Congressional briefing — BBC: Kansas election might hurt Brownback presidential bid
Here are today's headlines from the Kansas congressional delegation:
Sen. Sam Brownback (R)
(BBC) White House hopefuls begin race: Washington has hardly swept up the confetti and empty bottles left over from the celebrations and commiserations of Election Day 2006, but the race for the White House two years from now has already begun. ... So for many in each party, the question now is: If not the front-runner, then who? Several men who had been positioning themselves as conservative alternatives to Mr McCain had bad nights as 2006 results came in. ... Senator Sam Brownback of Kansas saw the Democrats make strong gains in his conservative state, casting doubt on his campaigning abilities.
Rep. Jim Ryun (R)
(AP) Ryun speaks about defeat, uncertain about his future: Republican Rep. Jim Ryun made no excuses Thursday for his defeat Election Day, focusing more on the transition from statesman to citizen. Ryun lost to Democrat Nancy Boyda in the 2nd District race by a 51-47 percent margin, ending his bid for a sixth term in Congress. Two years ago Ryun beat Boyda by 15 points, which he said could have explained what happened this year. "In one regard, we were a victim of our own success," Ryun said in a telephone interview, one of his first since Tuesday's loss. "Everyone thought it was going to be an easy race. I certainly didn't."
Rep.-elect Nancy Boyda (D)
(Topeka Capital-Journal) Giddy Boyda starting off fast: Following the biggest night of her political life, Nancy Boyda made it to bed by 2 a.m. "The phone started ringing at 7 o'clock," said the Topeka Democrat, who pulled off an improbable upset against Rep. Jim Ryun, R-Kan., on Tuesday. It has been that kind of a nonstop run for Boyda, who pounded out a grass-roots campaign to unseat the former track star. By midday Wednesday, Boyda was talking in an interview with The Topeka Capital-Journal about where she plans to set up constituent services offices and about her first legislative priorities. On the latter, she has plenty in mind -- finding policy solutions for the health care and energy problems that the nation faces.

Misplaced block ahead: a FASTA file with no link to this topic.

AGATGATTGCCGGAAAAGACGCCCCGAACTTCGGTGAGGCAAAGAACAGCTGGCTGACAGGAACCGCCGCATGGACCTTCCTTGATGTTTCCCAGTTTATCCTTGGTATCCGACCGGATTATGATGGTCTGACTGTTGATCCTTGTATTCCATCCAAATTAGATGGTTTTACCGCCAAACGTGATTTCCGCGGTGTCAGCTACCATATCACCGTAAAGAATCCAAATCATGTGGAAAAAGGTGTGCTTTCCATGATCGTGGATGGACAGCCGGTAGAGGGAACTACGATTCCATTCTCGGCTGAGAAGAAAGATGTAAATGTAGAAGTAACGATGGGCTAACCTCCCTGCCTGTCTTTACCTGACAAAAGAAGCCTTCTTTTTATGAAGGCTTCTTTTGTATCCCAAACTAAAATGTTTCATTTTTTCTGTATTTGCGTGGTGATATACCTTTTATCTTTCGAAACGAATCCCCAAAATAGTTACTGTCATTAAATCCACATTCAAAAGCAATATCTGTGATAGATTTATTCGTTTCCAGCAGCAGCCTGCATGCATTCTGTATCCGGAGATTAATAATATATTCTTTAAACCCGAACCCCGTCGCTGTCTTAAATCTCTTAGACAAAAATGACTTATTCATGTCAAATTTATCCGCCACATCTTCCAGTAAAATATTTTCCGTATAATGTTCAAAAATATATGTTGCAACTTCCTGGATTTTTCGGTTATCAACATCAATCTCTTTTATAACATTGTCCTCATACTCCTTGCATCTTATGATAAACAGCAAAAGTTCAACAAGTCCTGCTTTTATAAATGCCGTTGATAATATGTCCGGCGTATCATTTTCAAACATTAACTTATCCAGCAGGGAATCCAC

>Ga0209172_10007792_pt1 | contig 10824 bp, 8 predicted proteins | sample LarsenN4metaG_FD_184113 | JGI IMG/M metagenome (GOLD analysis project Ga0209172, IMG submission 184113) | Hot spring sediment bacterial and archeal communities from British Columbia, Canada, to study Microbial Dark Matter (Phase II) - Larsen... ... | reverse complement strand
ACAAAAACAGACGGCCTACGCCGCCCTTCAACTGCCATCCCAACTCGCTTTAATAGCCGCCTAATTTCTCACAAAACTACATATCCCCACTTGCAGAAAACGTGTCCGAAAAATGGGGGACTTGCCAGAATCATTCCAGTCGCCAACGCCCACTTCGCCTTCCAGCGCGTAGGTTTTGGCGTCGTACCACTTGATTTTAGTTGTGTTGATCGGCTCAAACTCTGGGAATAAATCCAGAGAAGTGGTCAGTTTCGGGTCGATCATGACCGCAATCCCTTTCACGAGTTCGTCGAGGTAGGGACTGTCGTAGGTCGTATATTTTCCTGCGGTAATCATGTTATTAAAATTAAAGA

(Wichita Eagle commentary) When gerrymandering goes bad: Nancy Boyda's upset of Rep. Jim Ryun, R-Topeka, may in part be an unintended consequence of GOP state legislators' contentious 2002 redistricting map. That was the hurried plan that nearly forced the postponement of the August primary, when then-Attorney General Carla Stovall challenged its separation of Junction City and Ft. Riley. But by also moving part of liberal Lawrence from the 3rd Congressional District to the 2nd, Republicans intended to make Rep. Dennis Moore, D-Lenexa, beatable. Now, he's still in office. And as of Tuesday, as KC Buzz Blog noted, "we've now got two blue districts where we once had just one." Oops.